Standing at a lean 6 foot 1 inch tall, Sgt. Richard Cole's stature is not an overwhelming presence; however, in a room full of Soldiers, Cole's energetic personality stands out amongst the crowd. That same energetic personality can be found on the mat, as Cole explodes with fierceness and precision that would make even the largest of men weary.Cole, who is currently serving as a member of the principal security detail with the 3d Sustainment Command (Expeditionary) in Kabul, Afghanistan, is an avid practitioner of Army combatives. His experience dates back to November 2010 when Cole participated in combatives for the first time with the 41st Fires Brigade based out of Fort Hood, Texas. Cole said that experience motivated him to continue doing combatives."The experience taught me that I didn't need a weapon to feel secure," said Cole. "I didn't have to think that just because someone was bigger than me that I was defenseless or I had no chance."After successfully putting two of his noncommissioned officers to sleep during his first combatives experience, Cole's first sergeant recommended he join their combatives team. After joining the team Cole went on to participate in his first tournament.Cole entered his first tournament in January of 2011, and while his impressive 6-2 record didn't earn him first place, he was determined to improve himself."Our coach was big on one style which was Jujitsu, but I couldn't win
just based of Jujitsu; I had to evolve," said Cole. "When I lost I went to another coach and had to evolve into a wrestler and then into a boxer."In addition to learning new techniques, Cole also managed a healthier diet. His determination and experience paid off the following year when he entered his second combatives tournament."I had a lot of downtime to train; I had a better diet and was able to cut 15 pounds in three days," said Cole. "I rehydrated and put on 25 pounds within 24 hours. Walking into the tournament I was already 10 to 15 pounds heavier than my opponent, giving me a weight advantage, in addition to my vast knowledge of techniques."Cole successfully bested eight different opponents and secured first place in the tournament. Cole said the victory felt unreal."The installation is so big, to be able to say you're the number one person in that weight class for that sport; first you have bragging rights, secondly it's an unreal feeling," said Cole.While Cole has invested an immense amount of time and energy into his training, he had had many mentors who helped him along the way. One such mentor that had stood out to Cole was Command Sgt. Maj. Edgar Fuentes."Fuentes was my first coach in the hand to hand combatives program," said Cole. "He knew how to teach and develop Soldiers, what to say and how to say it. He wouldn't just coach from the sideline; he would actually get in there and teach you something."Fuentes, who is now serving with the 2-82 Field Artillery, 3d Brigade, 1st Calvary Division, said he remembered training with Cole."Sgt. Cole to me was a coach's dream, easy to coach, never scared of trying something new and a good listener," said Fuentes. "Many times he was in the middle of a fight, and when I wanted him to do something, he executed exactly what he was instructed to do. But more than anything he had the potential of being a great fighter and a great Soldier."Since Cole's victory in 2012 he has participated in two other tournaments, the Fort Hood Combatives Tournament and the Fort Bragg Combatives Invitational, both in 2013. At the Fort Hood Combatives Cole was 3-0 before being forced to stop due to a broken rib."My ribs were bruised from training approximately two weeks before the actual tournament," said Cole. "The first two fights didn't go to the ground so it didn't interfere with my performance, but the third round did. My opponent was trying to escape from a submission; he pushed his elbow deep into my ribs causing them to fracture."Cole said he didn't feel the pain right away, but when he did he said the pain was excruciating.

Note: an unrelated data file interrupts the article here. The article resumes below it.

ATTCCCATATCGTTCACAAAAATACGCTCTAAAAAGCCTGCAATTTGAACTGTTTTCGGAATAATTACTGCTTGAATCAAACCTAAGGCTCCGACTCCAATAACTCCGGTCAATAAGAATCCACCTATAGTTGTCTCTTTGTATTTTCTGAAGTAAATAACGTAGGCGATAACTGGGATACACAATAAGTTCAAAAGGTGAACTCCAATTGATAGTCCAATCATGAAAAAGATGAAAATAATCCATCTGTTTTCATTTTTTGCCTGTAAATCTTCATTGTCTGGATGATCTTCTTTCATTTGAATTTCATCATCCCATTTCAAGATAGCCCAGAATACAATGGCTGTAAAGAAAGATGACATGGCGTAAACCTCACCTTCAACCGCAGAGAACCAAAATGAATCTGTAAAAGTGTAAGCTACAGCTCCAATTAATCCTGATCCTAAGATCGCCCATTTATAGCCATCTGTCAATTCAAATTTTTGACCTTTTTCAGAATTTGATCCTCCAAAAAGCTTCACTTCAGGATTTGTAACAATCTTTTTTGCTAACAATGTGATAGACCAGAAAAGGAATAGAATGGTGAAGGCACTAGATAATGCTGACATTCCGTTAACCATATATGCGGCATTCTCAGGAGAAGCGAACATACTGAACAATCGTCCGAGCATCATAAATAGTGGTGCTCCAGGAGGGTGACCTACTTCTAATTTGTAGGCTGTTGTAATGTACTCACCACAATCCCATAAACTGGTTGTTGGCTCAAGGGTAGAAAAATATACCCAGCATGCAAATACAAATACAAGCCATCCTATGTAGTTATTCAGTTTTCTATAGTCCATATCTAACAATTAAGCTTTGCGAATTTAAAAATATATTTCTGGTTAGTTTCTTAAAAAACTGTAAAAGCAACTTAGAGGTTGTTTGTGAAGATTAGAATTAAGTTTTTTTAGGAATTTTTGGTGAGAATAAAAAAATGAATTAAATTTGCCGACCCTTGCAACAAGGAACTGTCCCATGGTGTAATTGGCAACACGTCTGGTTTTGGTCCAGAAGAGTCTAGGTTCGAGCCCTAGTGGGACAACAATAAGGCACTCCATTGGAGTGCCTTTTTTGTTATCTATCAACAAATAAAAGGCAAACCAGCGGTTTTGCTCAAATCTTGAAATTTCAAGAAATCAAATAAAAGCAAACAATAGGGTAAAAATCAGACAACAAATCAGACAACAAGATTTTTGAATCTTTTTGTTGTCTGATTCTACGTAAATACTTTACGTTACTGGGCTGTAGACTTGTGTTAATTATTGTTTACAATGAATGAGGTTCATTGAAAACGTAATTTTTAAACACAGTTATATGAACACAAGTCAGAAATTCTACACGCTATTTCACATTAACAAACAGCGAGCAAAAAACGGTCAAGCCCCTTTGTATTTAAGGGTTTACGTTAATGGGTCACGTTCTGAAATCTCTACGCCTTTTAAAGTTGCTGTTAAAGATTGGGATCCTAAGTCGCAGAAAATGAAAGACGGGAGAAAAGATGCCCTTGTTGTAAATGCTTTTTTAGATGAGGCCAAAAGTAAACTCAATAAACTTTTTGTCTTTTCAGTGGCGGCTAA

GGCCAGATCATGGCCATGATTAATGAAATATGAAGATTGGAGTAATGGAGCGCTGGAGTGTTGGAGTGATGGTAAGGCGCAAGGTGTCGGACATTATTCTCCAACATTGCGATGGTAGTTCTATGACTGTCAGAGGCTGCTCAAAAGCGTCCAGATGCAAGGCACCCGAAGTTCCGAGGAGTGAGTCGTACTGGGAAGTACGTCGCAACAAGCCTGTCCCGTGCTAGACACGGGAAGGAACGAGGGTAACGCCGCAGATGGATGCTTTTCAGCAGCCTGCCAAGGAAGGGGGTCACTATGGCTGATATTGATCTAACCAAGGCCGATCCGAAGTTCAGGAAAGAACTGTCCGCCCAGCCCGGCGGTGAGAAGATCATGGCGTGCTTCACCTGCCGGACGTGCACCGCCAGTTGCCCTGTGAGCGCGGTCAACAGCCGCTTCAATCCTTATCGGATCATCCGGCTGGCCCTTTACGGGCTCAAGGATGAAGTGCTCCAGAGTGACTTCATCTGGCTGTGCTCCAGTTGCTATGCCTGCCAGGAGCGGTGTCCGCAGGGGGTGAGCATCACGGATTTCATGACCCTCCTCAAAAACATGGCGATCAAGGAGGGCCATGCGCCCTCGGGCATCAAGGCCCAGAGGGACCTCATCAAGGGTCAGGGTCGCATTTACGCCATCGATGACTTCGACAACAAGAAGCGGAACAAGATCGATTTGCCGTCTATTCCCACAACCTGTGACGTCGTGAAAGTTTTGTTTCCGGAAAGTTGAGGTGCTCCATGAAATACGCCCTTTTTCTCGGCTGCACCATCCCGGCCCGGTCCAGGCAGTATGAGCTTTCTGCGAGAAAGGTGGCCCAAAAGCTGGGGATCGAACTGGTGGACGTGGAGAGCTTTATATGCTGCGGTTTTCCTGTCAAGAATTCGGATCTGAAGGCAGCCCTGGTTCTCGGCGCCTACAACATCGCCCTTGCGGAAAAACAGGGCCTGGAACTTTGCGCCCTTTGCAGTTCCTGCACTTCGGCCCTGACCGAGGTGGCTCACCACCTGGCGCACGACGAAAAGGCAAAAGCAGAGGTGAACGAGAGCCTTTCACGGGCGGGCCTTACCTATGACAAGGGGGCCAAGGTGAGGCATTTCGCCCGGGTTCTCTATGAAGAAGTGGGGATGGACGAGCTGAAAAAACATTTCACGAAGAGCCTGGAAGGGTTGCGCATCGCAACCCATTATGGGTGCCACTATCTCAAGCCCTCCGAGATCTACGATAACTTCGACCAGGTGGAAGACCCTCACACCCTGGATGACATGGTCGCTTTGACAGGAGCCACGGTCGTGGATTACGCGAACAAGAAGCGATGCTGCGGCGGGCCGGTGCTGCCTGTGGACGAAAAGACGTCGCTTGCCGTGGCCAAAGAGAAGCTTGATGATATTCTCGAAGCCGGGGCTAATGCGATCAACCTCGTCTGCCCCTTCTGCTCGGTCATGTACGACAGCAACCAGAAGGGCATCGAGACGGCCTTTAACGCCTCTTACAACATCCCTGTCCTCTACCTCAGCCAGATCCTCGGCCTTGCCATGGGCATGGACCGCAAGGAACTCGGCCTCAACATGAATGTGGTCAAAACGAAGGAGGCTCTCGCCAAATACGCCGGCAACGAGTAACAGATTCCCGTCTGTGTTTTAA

"Due to the adrenaline, the severity of the pain was delayed, so I didn't experience an immediate surge of pain," said Cole. "About five minutes after leaving the mat is when the pain hit me. I tried to stand up and the pain was too intense for me to even stand."Currently deployed to the New Kabul Compound with the 3d ESC, Cole joined the combatives program and began working his craft within a week of arriving in country.Sgt. 1st Class Steven Barthmaier, the senior human resource noncommissioned officer with the 3d ESC and a level 4 combatives instructor, said Cole stood out to him because of his experience on the mat."Cole stands apart from his peers because he has a knowledge base that he shares regularly with even the most novice of beginners," said Barthmaier. "He always takes the time to explain instructions at length and to show the moves."Cole said he plans to continue combatives and looks forward to his next tournament."Progress does not come by chance, it comes by change; change which requires hard work and dedication," said Cole. "I always tell my teammates train hard, fight easy."